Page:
Head and neck (H&N) cancer includes malignant tumours arising from the mucosa of the upper aerodigestive tract from nasopharynx to larynx including the oral cavity, i.e. pharynx, lip and oral cavity and larynx [1
]. This group of cancers is amongst the six most prevalent cancers in the world [2
] and some of them are associated with high mortality rates [3
Previous literature has suggested that H&N cancer can have a negative influence on quality of life (QoL) through negative physical and psychosocial impacts including swallowing difficulties, impaired speech, problems in physical appearance, anxiety, depression, fear of relapse and loss of self-esteem e.g. [4
]. However, it has also been suggested that some factors may mitigate or aggravate the impact of cancer generally on a patient’s psychological wellbeing [4
]. For example, there are many strategies that people diagnosed with H&N cancer can employ which may influence health outcomes. One such strategy is coping. In general, higher levels of adaptive coping have been found to be related to better QoL of AIDS patients [6
]. Other psychological factors such as anxiety and depression have also been widely linked to reduced levels of QoL for cancer patients in general e.g. [7
] and other non-cancerous conditions e.g. [8
Self-efficacy has been shown to be related to better coping and relatively low levels of psychological distress in some chronic diseases like HIV [9
]. In line with this, it has been found that people who receive social support have stronger self-efficacy beliefs, which subsequently may affect their health-related outcomes [10
]. This mediating role of social support on psychological outcomes has been found in relation to a number of health conditions e.g. [11
]. Related to this, studies on social networks suggest that such networks can also be related to health-related quality of life (HRQoL) and, in addition, may have a mediating effect on anxiety and depression amongst cancer patients. For example, Michael et al. [12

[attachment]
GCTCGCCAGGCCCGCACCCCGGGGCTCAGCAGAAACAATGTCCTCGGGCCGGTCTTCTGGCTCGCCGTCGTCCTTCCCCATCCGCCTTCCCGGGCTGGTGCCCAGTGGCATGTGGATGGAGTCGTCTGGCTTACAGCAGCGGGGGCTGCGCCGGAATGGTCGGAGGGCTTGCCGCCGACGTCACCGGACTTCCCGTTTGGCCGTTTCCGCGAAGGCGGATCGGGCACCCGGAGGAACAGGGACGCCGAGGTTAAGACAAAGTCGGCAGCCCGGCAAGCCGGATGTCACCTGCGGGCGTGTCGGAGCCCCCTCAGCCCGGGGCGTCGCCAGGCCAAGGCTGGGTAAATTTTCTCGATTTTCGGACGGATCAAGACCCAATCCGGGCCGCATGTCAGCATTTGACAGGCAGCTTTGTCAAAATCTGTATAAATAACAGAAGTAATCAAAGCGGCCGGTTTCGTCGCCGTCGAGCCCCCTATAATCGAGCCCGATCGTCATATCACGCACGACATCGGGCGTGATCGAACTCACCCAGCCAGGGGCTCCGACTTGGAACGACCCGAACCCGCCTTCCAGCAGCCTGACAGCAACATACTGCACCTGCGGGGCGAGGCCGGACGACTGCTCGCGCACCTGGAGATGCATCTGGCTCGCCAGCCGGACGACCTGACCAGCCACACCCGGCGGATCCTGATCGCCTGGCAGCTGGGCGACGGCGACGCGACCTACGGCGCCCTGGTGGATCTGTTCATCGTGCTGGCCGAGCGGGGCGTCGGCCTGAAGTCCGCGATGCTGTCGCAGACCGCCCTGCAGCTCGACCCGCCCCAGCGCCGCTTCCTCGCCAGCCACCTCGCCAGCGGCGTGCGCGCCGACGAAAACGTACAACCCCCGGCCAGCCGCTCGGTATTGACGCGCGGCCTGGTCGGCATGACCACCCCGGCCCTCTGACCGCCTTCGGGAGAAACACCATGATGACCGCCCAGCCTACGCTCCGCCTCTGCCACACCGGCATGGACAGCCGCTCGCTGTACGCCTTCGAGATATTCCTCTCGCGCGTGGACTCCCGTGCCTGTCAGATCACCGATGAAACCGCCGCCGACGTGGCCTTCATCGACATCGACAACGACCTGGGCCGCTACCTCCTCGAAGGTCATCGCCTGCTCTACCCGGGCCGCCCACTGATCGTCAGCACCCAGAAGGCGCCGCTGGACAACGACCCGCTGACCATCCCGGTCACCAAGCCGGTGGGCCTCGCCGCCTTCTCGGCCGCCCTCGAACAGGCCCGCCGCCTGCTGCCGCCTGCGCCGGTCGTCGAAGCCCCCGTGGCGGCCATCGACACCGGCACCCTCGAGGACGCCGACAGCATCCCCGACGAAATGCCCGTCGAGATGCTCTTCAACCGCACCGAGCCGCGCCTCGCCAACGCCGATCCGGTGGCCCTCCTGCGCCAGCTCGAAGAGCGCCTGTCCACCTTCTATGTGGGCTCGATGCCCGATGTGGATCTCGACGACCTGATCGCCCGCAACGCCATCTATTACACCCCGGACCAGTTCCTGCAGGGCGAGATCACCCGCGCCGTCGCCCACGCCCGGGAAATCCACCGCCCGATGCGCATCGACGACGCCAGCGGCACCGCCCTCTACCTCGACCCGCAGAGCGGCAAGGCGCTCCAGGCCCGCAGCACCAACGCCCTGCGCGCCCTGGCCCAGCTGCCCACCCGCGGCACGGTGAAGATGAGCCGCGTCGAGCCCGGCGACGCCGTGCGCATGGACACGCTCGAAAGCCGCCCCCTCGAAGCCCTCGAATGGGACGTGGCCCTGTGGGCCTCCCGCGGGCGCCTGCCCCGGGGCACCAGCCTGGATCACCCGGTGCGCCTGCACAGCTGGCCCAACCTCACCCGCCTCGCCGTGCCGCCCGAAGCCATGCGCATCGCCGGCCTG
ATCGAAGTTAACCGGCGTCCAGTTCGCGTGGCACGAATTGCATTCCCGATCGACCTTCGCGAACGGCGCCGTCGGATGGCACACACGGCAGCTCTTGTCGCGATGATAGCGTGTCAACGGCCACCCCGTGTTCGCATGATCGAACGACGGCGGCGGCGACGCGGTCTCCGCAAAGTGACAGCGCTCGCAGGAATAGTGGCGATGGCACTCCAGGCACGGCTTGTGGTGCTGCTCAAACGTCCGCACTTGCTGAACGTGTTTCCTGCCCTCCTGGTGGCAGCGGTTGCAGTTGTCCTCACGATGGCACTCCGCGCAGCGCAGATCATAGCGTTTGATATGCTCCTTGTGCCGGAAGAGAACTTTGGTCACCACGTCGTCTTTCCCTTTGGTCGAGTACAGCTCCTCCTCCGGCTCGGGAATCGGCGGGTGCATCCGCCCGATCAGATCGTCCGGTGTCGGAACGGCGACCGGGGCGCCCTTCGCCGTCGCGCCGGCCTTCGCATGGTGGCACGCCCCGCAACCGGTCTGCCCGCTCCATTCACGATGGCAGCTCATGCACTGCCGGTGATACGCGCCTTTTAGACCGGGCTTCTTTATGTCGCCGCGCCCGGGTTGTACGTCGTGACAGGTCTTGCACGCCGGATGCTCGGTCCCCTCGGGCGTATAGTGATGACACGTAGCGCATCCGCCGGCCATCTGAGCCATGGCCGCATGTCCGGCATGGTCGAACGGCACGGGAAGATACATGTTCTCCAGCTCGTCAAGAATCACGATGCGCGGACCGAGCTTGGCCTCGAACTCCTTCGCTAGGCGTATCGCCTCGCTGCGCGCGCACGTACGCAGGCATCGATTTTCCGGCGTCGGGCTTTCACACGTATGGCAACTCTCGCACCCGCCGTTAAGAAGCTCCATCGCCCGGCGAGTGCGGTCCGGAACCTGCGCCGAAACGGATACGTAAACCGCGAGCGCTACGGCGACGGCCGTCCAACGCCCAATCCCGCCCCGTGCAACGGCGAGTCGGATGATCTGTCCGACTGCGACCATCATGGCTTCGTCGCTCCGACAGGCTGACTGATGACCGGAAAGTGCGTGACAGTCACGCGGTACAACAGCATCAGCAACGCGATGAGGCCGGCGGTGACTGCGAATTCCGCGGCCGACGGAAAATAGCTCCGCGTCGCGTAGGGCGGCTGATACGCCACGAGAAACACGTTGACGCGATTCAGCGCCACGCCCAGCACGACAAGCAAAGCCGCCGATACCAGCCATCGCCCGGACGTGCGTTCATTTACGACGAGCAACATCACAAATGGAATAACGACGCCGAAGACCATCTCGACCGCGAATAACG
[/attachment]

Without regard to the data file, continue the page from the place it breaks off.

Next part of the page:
] found that social interaction at pre-diagnosis level was a significant factor in future HRQoL among women who experienced breast cancer. The evidence for social networks establishes that social isolation increases the risk of mortality after being diagnosed with breast cancer, with the buffering effect for reduction being provided by relatives or friends and participation in activities outside the home e.g. [13
]. Social networks have also been found to play an important role in enhancing the coping ability of patients with laryngeal and hypopharyngeal cancer [14
In the last few decades, an increasing number of people have explored the internet for support, information and advice related to many aspects of health [15
], and there is an expanding number of online support groups (OSGs) available for different health conditions including cancer [16
]. Online support groups may have many advantages over conventional face-to-face groups and may have several benefits to their users; for example, they have been found to be associated with reduction in levels of both physiological and psychological stress in their members [17
]. These groups can increase social support by increasing self-esteem, personal empowerment and functional status and decreasing depression, feelings of helplessness, distress and social isolation e.g. [18
It may be that people with H&N cancer, especially those who have impairment in speech or alteration in facial appearance, might find OSGs a suitable environment in which they can socialise and get support in more comfortable ways without feelings of embarrassment regarding their situation. Nevertheless, despite the high incidence of H&N cancer and its influence on the HRQoL of patients and the beneficial role of OSGs, there has been no research, to date, on the association between OSGs and HRQoL for people with H&N cancer or on the psychosocial factors that might mediate this association.
Therefore, the aim of this study was to examine the association between using online support groups and health-related quality of life and examine the psychosocial factors (social network, self-efficacy, anxiety, depression, adjustment and empowerment) that may influence this association.
The main finding of this study was an association between using H&N cancer-related OSG and HRQoL of participants, such that longer use was linked to better HRQoL. Moreover, this association was mediated by depression and adjustment. Anxiety, self-efficacy and empowerment were found to have a role in the mediation process by mediating the association between the use of OSGs and depression and adjustment.
The findings of this study are consistent with previous literature that reports a link between OSG use and better HRQoL for HIV/AIDS [6
]. It is also consistent with a meta-analysis of 28 studies exploring the health-related outcomes associated with computer-mediated support groups [43